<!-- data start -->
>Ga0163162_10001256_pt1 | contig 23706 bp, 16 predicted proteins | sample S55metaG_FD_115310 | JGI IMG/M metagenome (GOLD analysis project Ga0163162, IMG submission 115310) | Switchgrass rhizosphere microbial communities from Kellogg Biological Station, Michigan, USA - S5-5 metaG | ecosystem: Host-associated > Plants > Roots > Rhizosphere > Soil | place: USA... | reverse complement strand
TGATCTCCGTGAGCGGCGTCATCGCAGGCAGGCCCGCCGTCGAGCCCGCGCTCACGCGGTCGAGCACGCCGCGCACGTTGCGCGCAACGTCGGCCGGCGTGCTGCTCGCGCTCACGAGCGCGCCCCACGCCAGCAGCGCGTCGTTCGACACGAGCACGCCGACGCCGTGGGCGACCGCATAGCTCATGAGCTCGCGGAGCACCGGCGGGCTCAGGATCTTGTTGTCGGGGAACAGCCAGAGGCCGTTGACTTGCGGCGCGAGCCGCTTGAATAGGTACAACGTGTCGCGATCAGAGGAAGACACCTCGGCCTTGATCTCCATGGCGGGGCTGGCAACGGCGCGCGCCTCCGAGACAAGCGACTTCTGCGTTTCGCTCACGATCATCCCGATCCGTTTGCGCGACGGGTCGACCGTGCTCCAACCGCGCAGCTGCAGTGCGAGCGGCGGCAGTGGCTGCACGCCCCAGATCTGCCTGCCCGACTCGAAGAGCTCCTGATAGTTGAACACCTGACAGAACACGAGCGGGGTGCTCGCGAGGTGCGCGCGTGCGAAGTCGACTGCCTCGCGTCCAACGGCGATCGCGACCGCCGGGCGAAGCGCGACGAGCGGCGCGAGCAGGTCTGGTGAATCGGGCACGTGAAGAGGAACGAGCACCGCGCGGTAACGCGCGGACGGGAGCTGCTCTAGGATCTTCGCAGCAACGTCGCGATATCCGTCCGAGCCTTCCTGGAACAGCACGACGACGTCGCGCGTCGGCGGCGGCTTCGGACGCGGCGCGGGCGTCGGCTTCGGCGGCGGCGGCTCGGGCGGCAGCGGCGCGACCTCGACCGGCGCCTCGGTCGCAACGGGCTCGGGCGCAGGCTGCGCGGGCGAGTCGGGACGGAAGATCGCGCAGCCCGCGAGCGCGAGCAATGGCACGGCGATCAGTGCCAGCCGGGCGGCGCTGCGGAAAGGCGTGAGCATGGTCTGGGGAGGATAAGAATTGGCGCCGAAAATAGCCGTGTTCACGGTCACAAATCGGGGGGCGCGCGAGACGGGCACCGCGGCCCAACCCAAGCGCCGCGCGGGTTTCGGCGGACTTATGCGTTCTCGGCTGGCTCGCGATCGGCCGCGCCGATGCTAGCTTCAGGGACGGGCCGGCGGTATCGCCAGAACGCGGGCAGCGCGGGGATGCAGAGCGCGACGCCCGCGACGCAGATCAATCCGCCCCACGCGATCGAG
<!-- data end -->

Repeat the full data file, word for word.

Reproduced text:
>Ga0163162_10001256_pt1 | contig 23706 bp, 16 predicted proteins | sample S55metaG_FD_115310 | JGI IMG/M metagenome (GOLD analysis project Ga0163162, IMG submission 115310) | Switchgrass rhizosphere microbial communities from Kellogg Biological Station, Michigan, USA - S5-5 metaG | ecosystem: Host-associated > Plants > Roots > Rhizosphere > Soil | place: USA... | reverse complement strand
TGATCTCCGTGAGCGGCGTCATCGCAGGCAGGCCCGCCGTCGAGCCCGCGCTCACGCGGTCGAGCACGCCGCGCACGTTGCGCGCAACGTCGGCCGGCGTGCTGCTCGCGCTCACGAGCGCGCCCCACGCCAGCAGCGCGTCGTTCGACACGAGCACGCCGACGCCGTGGGCGACCGCATAGCTCATGAGCTCGCGGAGCACCGGCGGGCTCAGGATCTTGTTGTCGGGGAACAGCCAGAGGCCGTTGACTTGCGGCGCGAGCCGCTTGAATAGGTACAACGTGTCGCGATCAGAGGAAGACACCTCGGCCTTGATCTCCATGGCGGGGCTGGCAACGGCGCGCGCCTCCGAGACAAGCGACTTCTGCGTTTCGCTCACGATCATCCCGATCCGTTTGCGCGACGGGTCGACCGTGCTCCAACCGCGCAGCTGCAGTGCGAGCGGCGGCAGTGGCTGCACGCCCCAGATCTGCCTGCCCGACTCGAAGAGCTCCTGATAGTTGAACACCTGACAGAACACGAGCGGGGTGCTCGCGAGGTGCGCGCGTGCGAAGTCGACTGCCTCGCGTCCAACGGCGATCGCGACCGCCGGGCGAAGCGCGACGAGCGGCGCGAGCAGGTCTGGTGAATCGGGCACGTGAAGAGGAACGAGCACCGCGCGGTAACGCGCGGACGGGAGCTGCTCTAGGATCTTCGCAGCAACGTCGCGATATCCGTCCGAGCCTTCCTGGAACAGCACGACGACGTCGCGCGTCGGCGGCGGCTTCGGACGCGGCGCGGGCGTCGGCTTCGGCGGCGGCGGCTCGGGCGGCAGCGGCGCGACCTCGACCGGCGCCTCGGTCGCAACGGGCTCGGGCGCAGGCTGCGCGGGCGAGTCGGGACGGAAGATCGCGCAGCCCGCGAGCGCGAGCAATGGCACGGCGATCAGTGCCAGCCGGGCGGCGCTGCGGAAAGGCGTGAGCATGGTCTGGGGAGGATAAGAATTGGCGCCGAAAATAGCCGTGTTCACGGTCACAAATCGGGGGGCGCGCGAGACGGGCACCGCGGCCCAACCCAAGCGCCGCGCGGGTTTCGGCGGACTTATGCGTTCTCGGCTGGCTCGCGATCGGCCGCGCCGATGCTAGCTTCAGGGACGGGCCGGCGGTATCGCCAGAACGCGGGCAGCGCGGGGATGCAGAGCGCGACGCCCGCGACGCAGATCAATCCGCCCCACGCGATCGAG